Steve M Taylor, MD

Associate Professor of Medicine
Assistant Research Professor of Global Health
Campus mail 303 Research Drive, Sands Building #301, Durham, NC 27710
Phone (919) 684-8111
Email address steve.taylor@duke.edu

My lab website has a fuller description of my research activities: https://sites.duke.edu/taylorlab/.

I am principally interested in field and translational studies of falciparum malaria. These interests fall along several lines:

1) Epidemiology. Falciparum malaria is an immense problem whose contours are difficult to discern in hyperendemic regions like much of sub-Saharan Africa. I am involved in field applications of molecular genetic techniques to better define the burden of parasitemia in endemic areas and the partitioning and flux of parasite populations. We are working on techniques to generate and parse high-dimensional genomic data to better understand the structure of these parasite populations. Ultimately the goal of these investigations is to inform measures to control malaria and contain distinct parasite populations.

2) Pathogenesis. Severe malaria is a lethal disease; it is the cause of most of the 400,000 malaria deaths annually in African children. In these children, sickle-trait hemoglobin confers >90% protection from severe, life-threatening malaria. Several lines of evidence support the hypothesis that this dramatic protection results from the inability of the parasite to export parasite-derived proteins to the surface of the infected human red blood cell. We are investigating the molecular genetic correlates of this phenomenon in in vitro and ex vivo systems in order to identify mechanisms by which sickle-trait neutralizes the parasite. By leveraging this naturally-occurring model of malaria protection we hope to ultimately identify druggable targets for future antiparasitic or adjunctive therapies.

3) Diagnostics. In the field, clinical practice guidelines now recommend parasitologic diagnosis of malaria prior to treatment. Parasite detection can be confirmed by traditional microscopy or by rapid immunochromatographic tests, but each of these approaches is potentially undermined by limits of detection, operator error, and the monoplex nature of parasite testing in settings with complex pathogen epidemiology. With collaborators in Biomedical Engineering at the Pratt School of Engineering, we are developing PCR-free multiplex detection assays that utilize robust, rapid, and scalable nanoengineered platforms that target multiple bloodborne tropical pathogens in a single assay. The ultimate goal of this project is to enhance the clinical management of febrile illness in the tropics.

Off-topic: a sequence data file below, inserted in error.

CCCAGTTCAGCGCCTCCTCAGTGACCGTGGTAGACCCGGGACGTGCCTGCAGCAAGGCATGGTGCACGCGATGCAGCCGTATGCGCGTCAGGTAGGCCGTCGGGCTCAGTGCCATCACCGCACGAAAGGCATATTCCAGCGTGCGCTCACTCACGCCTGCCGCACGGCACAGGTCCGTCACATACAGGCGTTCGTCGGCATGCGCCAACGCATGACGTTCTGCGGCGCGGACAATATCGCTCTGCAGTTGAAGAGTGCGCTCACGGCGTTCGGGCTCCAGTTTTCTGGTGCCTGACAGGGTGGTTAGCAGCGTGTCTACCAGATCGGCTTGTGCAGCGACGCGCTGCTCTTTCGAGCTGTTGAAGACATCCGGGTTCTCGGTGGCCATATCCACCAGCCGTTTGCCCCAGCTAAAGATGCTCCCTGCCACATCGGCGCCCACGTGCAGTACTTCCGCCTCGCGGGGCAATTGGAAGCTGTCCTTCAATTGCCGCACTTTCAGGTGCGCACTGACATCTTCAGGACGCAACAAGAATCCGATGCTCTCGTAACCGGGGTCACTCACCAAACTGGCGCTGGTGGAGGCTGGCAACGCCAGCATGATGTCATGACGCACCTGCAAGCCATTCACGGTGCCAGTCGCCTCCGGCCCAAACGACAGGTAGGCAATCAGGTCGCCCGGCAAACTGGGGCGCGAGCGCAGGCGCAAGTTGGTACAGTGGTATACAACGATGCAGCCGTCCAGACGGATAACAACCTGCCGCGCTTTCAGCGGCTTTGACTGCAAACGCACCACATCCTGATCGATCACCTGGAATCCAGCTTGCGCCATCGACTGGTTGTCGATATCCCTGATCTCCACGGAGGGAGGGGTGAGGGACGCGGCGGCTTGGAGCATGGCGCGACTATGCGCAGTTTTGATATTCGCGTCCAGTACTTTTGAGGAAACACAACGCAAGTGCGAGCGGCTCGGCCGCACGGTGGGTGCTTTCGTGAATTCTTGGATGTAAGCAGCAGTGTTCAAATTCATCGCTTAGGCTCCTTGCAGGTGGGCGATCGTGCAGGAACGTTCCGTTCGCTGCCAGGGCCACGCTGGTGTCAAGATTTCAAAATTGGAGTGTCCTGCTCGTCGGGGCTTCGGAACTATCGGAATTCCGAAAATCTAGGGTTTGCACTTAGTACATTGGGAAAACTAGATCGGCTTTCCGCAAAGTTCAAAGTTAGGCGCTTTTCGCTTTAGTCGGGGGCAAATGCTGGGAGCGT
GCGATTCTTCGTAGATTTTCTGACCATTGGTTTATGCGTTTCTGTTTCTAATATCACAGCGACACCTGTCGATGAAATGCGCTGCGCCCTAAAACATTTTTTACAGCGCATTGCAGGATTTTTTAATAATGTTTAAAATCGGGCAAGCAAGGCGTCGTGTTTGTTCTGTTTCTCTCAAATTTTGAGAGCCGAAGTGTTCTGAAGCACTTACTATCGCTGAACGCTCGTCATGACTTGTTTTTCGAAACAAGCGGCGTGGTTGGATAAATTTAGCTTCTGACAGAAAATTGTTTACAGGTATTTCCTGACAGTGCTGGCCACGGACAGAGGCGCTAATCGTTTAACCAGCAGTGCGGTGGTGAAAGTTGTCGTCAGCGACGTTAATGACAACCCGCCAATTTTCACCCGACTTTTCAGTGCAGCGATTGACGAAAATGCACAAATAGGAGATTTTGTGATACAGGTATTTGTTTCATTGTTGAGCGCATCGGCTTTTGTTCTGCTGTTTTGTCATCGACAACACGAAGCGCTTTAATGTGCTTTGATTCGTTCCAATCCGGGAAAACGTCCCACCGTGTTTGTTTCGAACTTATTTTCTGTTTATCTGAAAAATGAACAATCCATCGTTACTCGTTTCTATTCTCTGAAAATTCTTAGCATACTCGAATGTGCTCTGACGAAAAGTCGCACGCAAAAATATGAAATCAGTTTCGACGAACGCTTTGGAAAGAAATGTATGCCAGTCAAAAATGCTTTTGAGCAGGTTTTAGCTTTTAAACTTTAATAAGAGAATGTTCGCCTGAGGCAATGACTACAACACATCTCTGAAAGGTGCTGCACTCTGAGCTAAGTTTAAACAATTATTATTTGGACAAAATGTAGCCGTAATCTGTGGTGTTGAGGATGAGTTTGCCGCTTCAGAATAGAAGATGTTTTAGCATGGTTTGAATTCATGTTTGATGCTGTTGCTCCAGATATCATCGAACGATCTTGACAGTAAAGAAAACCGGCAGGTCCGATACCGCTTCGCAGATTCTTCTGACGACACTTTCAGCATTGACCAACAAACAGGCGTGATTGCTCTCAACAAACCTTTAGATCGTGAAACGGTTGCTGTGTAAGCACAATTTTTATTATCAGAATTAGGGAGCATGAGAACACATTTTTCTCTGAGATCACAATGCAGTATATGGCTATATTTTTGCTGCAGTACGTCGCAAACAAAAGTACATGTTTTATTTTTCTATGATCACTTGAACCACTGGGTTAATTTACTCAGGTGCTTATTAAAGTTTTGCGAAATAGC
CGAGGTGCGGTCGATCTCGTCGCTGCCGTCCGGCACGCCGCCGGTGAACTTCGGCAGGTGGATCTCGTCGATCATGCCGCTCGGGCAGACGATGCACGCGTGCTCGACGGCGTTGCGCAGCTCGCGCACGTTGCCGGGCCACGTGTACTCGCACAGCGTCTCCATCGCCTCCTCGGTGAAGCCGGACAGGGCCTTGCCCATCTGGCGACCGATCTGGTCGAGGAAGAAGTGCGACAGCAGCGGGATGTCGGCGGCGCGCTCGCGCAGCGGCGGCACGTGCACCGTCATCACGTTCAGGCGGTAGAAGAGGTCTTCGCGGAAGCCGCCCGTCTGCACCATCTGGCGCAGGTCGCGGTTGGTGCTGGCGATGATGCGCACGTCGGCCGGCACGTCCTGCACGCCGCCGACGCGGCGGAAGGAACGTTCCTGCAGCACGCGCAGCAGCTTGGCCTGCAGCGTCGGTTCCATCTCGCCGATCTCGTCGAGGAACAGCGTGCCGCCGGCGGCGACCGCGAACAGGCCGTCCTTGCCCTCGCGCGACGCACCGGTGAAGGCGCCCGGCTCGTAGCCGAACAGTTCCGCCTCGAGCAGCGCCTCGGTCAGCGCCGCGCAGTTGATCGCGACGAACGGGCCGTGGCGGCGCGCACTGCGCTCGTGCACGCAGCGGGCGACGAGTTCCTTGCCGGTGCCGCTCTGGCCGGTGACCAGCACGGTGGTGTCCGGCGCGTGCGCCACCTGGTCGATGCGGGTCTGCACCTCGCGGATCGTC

4) Prevention. In malaria-endemic Africa, high-risk groups that suffer disproportionate malaria morbidity clearly benefit from antimalarial chemoprevention; these groups include pregnant women across Africa and children under 5 in West Africa. African children with sickle-cell anemia also suffer significant malaria morbidity, but chemoprevention regimens that are recommended for them lack a compelling evidence base. With partners in Malawi and Kenya, we are testing new approaches to malaria chemoprevention in both pregnant women and in children with sickle-cell anemia. The goal of these projects is to enhance public health guidelines for the routine care of these high-risk groups and reduce the burden of malaria in African children.

The ultimate goals of these translational studies of falciparum malaria in children and pregnant women is to integrate epidemiologic, clinical, and molecular genetic models of disease in order to inform the rational design of medical and public health interventions to reduce the awful burden of malaria.

Education and Training

  • Gillings School of Global Public Health - Postdoctoral Fellow, Department Of Epidemiology, University of North Carolina at Chapel Hill, 2008 - 2012